a chip on your shoulder a strong and usually long-standing inclination to feel resentful or aggrieved, often about a particular thing; a sense of inferiority characterized by a quickness to take offence. informal | In 1830 the Long Island [New York] Telegraph described the practice which gave rise to this expression: 'When two churlish boys were determined to fight, a chip would be placed on the shoulder of one, an d the other demanded to knock it off at his peril'.

From Martin Manser, The Wordsworth Dictionary of Idioms, revised edition (2006):

He's (she's. etc.) got a chip on his (her, etc.) shoulder He (she, etc.) bears a grudge or feels bitter or resentful about something: > 'He's got a chip on his shoulder because he can't read or write.'

From Robert Hendrickson, The Facts on File Encyclopedia of Word and Phrase Origins, fourth edition (2008):

chip on one's shoulder. In 1830 the Long Island Telegraph in Hempstead, New York reported that [same quotation as above]From this New York State boyhood custom, first recorded above, comes the expression to have a chip on one's shoulder, "to be sullen or angry, looking for a fight." The phrase itself isn't recorded until 1934, but is probably much older.

From Christine Ammer, The American Heritage Dictionary of Idioms, second edition (2013):

chip on one's shoulder A belligerent attitude or grievance, as in Mary is easily offended; she always has a chip on her shoulder. This term actually was defined ion a newspaper article (Long Island Telegraph, May 20, 1830): [same quotation as above] {Early 1800s}


Analysis of the how and why the definitions vary

Six of the ten sources I consulted are British. The four U.S. sources are The Dictionary of Clichés, The Facts on File Encyclopedia of Word and Phrase Origins, The American Heritage Dictionary of Idioms, and Merriam-Webster's Eleventh Collegiate.

The four U.S. sources are striking in their focus on the element of belligerence in the expression: "edgy, snappish, ready to fight"; "a challenging or belligerent attitude"; "to be sullen or angry, looking for a fight"; and "a belligerent attitude or grievance." Even in the one case where the word grievance comes up, it is in the context of a belligerent grievance. That is, the U.S. authors are more concerned with the fact of the chip-bearer's aggressive behavior than with its possible origin in childhood deprivation, disadvantage, abuse, rejection, or whatever.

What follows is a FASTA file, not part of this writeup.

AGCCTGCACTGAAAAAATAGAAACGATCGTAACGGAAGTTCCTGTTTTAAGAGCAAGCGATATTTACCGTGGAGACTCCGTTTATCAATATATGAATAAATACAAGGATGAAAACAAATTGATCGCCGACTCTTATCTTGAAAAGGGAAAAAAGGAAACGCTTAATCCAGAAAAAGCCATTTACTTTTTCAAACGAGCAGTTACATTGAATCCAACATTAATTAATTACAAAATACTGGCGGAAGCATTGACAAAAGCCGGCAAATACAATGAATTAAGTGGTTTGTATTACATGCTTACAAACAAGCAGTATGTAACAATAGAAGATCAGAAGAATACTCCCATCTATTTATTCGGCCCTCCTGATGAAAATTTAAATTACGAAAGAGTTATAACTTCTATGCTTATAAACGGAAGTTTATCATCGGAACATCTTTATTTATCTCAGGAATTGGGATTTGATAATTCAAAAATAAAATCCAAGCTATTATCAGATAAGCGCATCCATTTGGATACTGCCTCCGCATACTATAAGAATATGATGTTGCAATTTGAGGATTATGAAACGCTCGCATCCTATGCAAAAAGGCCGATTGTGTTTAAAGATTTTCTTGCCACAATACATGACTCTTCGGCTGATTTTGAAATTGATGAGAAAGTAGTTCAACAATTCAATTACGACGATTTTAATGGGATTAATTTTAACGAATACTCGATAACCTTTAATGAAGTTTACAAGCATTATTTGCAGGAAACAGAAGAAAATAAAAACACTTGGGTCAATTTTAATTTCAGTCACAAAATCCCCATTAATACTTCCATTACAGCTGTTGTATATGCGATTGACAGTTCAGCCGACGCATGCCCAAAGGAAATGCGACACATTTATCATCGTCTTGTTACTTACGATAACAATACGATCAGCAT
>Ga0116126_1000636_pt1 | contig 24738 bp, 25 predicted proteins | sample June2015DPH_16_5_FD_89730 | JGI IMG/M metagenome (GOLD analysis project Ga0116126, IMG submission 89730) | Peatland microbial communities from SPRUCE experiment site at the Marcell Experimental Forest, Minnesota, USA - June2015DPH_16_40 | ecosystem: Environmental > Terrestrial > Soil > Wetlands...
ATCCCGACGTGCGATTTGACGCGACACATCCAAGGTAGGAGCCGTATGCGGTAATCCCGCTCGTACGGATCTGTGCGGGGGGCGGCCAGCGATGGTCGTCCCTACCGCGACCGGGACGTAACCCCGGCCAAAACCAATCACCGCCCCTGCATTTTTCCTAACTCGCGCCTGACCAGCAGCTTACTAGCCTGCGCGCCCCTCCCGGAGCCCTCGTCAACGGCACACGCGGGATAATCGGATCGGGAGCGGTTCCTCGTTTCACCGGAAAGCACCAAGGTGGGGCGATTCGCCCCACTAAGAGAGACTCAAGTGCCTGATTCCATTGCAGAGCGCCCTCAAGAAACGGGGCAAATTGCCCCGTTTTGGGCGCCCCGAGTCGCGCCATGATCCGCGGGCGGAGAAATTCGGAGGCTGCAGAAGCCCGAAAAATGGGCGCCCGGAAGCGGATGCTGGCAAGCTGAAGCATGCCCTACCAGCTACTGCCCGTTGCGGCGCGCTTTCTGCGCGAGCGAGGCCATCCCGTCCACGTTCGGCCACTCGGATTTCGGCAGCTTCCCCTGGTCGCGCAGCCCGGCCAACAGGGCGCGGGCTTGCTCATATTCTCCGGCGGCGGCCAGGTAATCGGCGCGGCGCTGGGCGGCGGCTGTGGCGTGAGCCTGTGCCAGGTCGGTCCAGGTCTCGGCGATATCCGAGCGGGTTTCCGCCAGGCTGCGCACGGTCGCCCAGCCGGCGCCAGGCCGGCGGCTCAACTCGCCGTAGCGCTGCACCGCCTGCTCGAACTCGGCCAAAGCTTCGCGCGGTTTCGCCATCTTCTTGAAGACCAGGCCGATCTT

In contrast, the British sources seem far more interested in the psychological reasons underlying the belligerence. Thus, the "anger or bitterness" arise "because one thinks that one is regarded by others as a person of little worth or value"; the aggressive manner" comes "as if always expecting to be insulted, ill-treated, etc."; the chip-on-shoulder person "bear[s] a grudge," but does so "in a defensive manner"; the person "blame[s] others for something bad that has happened to [that person]"; and finally, the "usually long-standing inclination to feel resentful or aggrieved" shares space with "a sense of inferiority characterized by a quickness to take offence."

But even among the six British sources, the Oxford treatment of the idiom is an outlier. No other reference work in the group that I looked at takes the position that when we say that someone has a chip on his/her/their shoulder, we mean that the person feels inferior. In subscribing to that proposition, it seems to me, Oxford takes the idiom where most people who use it wouldn't be inclined to go.

The progression is straightforward enough: (1) The chip-on-shoulder individual is habitually or characteristically aggressive and belligerent—spoiling for a fight, as it were. (2) Such aggressiveness may well be explained as a defensive reaction brought on by a perpetual sense of resentment, grudge, or other grievance, typically related to past or continuing disadvantages that the individual has faced and may continue to face. (3) The underlying source of anger in connection with those disadvantages is a deep-seated sense of inferiority.

To my mind, this progression isn't semantical; it's logical (or psychological). And I'm not at all sure that it is justified by real-world usage. If it is justified (as the entry in Oxford Dictionary of Idioms suggests), perhaps adoption of the "inferiority" sense of the phrase is less pronounced in the United States than in the UK.

It may be noteworthy, as well, that the expression has been in circulation in the United States for a long time. Merriam-Webster's Seventh Collegiate (1963) has the same definition of "chip on one's shoulder" as the Eleventh Collegiate forty years later, except that it has "bellicose" in place of "belligerent": "a challenging or bellicose attitude." The shift from "bellicose" to "belligerent" happened in the Eighth Collegiate (1973). The full-size, multivolume OED of 1971, on the other hand, doesn't mention "chip on [one's] shoulder" at all in its extensive treatment of chip. The British take on the idiom may thus be accurate with respect to British sense and nuance, but not to U.S. sense and nuance. Or it may be an instance of relative unfamiliarity breeding misinterpretation.

Before closing, I want to address Robert Hendrickson's remark that "the phrase itself ("chip on [one's] shoulder") isn't recorded until 1934." This is a spectacularly incorrect assertion. Richard Thornton, An American Glossary (1962) lists multiple instances of figurative use of the idiom from the nineteenth century, starting with this one from the [Portland, Oregon] Weekly Oregonian (March 17, 1855):

Leland, in his last issue, struts out with a chip on his shoulder, and dares Bush to knock it off.

An Elephind search turns up many matches for "a chip on [one's] shoulder"—some literal and some figurative—from the middle of the nineteenth century onward.

Your Answer

By clicking “Post Your Answer”, you agree to our terms of service, privacy policy and cookie policy

Not the answer you're looking for? Browse other questions tagged or ask your own question.